Exhibition: METATRON TIPI Installation
Posted on 09 May 2014
Tonight, the Grace & Ritual art show opens at i am 8 bit gallery in Los Angeles. This year’s theme is Hidden, so I won’t reveal much about my newest installation (titled #selflove) until after this evening’s opening reception. (7-11pm, come on by!) But in the meantime, here’s some photos from my art installation last year, the METATRON TIPI, inspired by the sacred geometry of the Metatron’s Cube. (See below for the Artist’s Statement about the piece.)
Thank you so very much to awesome curator, Amanda White, the rad folks at i am 8 bit gallery and the Grace & Ritual roster of wonderful artists. It is a joy and honor to exhibit and work with all of you last year, and again this year.
And much love and thanks to my friends Ash & Sean for helping me cut down and lug all that bamboo in their Volvo, and assemble this METATRON TIPI sacred space that made so many people feel, “balanced, relaxed and at peace.”
This installation project was very special to me, so my eternal gratitude to all involved, and everyone who came to see the show and graced the METATRON TIPI with their good vibes and loving energy. I hope to see some of you at the gallery again this evening.
: : : : : : Original Artist’s Statement on the METATRON TIPI : : : : : : :
I’ve been exploring experiential convergence spaces that raise vibrational energy in my installation and sculptural work. My original idea behind the Metatron Tipi was to create a comfortable safe haven where one could choose to interact with other human beings on a more intimate level beyond the average small talk, or to embrace meditation and solitude, providing a respite from the incessant hamster-wheel of the mind, and perhaps even experience a connection with a higher consciousness or the Universal mind.
Traditionally, most tipi foundations are constructed as either the 4-poles tent square base, or the conical base which has an average of 12-17 poles. But instead I took inspiration from sacred geometry and placed the structural poles in mathematical alignment to the outermost points of the Metatron’s Cube.
In ancient Rabbinic and Masonic texts, the Metatron is the highest of archangels and is also known as the celestial scribe or Voice of God, and that his cube is the key to understanding the Tree of Life.
In mathematics, the Metatron’s Cube is a geometric figure of thirteen circles with connecting lines at the center points, which contains the Platonic solids (polyhedrons with the same number of faces meeting at each vertex) which philosopher Plato believed linked the spirit world to our physical plane. The Metatron’s Cube is also a shape found within the Flower of Life symbol, which is said to be the blueprint of the Universe, containing the basis of the design of every atom, molecular structure and all of creation. The geometrics of the Metatron’s Cube itself can be found in everything from snowflakes and human DNA. One of the many shapes inside the Metatron’s Cube is a hexagram, also known as the Star of David in Judaism.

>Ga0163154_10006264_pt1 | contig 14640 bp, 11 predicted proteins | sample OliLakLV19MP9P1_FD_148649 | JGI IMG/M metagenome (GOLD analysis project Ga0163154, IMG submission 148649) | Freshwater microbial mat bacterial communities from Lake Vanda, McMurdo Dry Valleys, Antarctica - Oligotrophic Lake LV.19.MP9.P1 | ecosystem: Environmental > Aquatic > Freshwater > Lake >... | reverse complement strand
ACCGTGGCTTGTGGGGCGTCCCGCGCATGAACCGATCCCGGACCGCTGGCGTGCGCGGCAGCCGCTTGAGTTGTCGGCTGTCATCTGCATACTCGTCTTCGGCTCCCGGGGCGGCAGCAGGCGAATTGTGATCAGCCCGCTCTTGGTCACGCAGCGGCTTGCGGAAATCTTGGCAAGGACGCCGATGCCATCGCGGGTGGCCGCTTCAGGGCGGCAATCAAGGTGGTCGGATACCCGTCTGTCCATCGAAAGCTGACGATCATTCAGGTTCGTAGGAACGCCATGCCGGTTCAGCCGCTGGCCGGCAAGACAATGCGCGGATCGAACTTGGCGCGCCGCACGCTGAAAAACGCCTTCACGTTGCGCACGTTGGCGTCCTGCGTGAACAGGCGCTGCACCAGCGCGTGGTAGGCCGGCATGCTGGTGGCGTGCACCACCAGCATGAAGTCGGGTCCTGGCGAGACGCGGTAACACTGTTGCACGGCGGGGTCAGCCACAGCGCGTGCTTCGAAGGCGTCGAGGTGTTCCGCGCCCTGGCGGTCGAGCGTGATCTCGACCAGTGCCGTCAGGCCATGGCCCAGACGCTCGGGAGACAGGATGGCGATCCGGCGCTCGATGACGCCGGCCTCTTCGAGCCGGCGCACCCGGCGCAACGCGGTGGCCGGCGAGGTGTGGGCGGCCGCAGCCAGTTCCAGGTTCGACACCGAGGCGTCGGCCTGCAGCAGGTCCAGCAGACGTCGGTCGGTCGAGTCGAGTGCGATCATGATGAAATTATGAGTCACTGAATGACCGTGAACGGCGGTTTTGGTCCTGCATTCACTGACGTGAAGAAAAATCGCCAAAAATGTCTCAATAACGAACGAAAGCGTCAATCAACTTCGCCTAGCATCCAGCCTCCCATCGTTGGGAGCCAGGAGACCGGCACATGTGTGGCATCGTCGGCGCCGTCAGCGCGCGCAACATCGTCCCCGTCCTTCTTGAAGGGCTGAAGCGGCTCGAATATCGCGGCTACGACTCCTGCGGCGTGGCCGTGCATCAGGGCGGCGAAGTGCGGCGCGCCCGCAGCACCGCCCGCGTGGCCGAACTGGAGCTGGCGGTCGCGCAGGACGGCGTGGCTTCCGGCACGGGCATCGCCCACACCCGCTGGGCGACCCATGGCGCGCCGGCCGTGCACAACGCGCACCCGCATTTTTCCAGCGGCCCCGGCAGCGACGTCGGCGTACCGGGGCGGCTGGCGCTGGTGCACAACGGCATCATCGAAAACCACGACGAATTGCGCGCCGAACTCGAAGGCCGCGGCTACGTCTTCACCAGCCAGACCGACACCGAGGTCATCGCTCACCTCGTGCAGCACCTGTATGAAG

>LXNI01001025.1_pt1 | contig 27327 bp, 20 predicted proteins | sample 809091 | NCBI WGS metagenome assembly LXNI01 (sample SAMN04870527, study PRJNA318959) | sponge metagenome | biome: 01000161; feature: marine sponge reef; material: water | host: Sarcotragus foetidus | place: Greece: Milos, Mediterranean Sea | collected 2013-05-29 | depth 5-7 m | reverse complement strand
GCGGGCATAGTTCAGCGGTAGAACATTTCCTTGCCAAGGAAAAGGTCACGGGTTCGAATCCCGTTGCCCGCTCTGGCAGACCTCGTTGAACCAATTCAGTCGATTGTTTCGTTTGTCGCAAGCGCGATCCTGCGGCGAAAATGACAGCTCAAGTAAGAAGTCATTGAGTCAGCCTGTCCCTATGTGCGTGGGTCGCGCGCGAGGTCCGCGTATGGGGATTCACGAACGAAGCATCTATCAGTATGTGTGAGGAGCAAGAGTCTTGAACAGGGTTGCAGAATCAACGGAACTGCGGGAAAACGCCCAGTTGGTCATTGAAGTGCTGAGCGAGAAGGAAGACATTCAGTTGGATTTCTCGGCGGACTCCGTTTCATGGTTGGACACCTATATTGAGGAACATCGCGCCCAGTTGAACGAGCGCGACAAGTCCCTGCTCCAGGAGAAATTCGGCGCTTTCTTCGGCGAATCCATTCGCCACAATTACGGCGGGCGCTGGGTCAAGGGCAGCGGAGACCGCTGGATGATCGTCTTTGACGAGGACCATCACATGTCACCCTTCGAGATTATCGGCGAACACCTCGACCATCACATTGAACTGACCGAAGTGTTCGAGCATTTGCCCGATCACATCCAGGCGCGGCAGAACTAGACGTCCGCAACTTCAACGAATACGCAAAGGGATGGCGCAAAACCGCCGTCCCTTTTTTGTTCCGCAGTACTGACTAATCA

Known in mathematics as the magic cube, I particularly highlighted the Hexahedron shape in neon tape on the floor of the tipi, a reference to the third dimension or transcending the physical plane.
The Metatron Tipi is constructed out of found objects. The bamboo poles were randomly found on Craigslist for free. And the fabrics are used painters tarps given to me by fashion designer, Oanh Doan.
The curious thing is on the day I built the tipi (with the help of Ash & Sean of Hive Creative, Los Angeles), a couple of synergies occurred. By implementing the math of the Metatron’s Cube shape, the poles held together with a natural equilibrium. Everything just kind of came together organically, from the height and angles of the poles, to having just the right amount of fabric to cover it, and just enough pins to keep make it work.
Another coincidence, after draping the fabric onto the poles, I noticed that there is a faded, stamped print on the front marked US with a caduceus — a winged staff with two intertwining snakes, most often used as a symbol for medical and healing practices. Leading us to believe the tarps are actually old military surgical sheets. (The splatters on the fabric are spay paint and wood stain, not blood, as far as I can tell. All the paint and patterns on the fabric were already there, including a reverse stencil of a church inside of a sun, which I did not notice until the day of construction.)
Now, the Metatron is also known as Thoth to the Egyptians, or Hermes to the ancient Greeks. The unexpected link here that I didn’t realize until after we finished constructing the tipi and I was meditating barefoot inside, is that I have Hermes’ wing tattooed on my ankle — an old tattoo I got spontaneously over ten years ago. As the messenger of the Gods, Hermes was thought to walk freely between the worlds of the mortal and the divine, and was often depicted with a winged cap, winged sandals, and coincidentally… a caduceus!
With all of these random synergies, I’d like to believe that the Metatron’s Tipi really is a sacred space where anyone can employ rituals to experience the ecstasy of higher consciousness and a connection with the Universe. Almost like a cosmic teleportation device. But all mystical context and wishful-thinking aside, simply watching people of all ages laugh and dance and play and whisper secrets inside the tipi filled me with the purest joy. A number of people said that being inside the Metatron’s Tipi made them feel free, peaceful, happy, light and balanced. Having touched other people through the creative process makes the tipi installation a very magical and spiritual place for me. But it was everyone’s positive energy that truly activated the tipi with life and love, and the beauty and grace of humanity.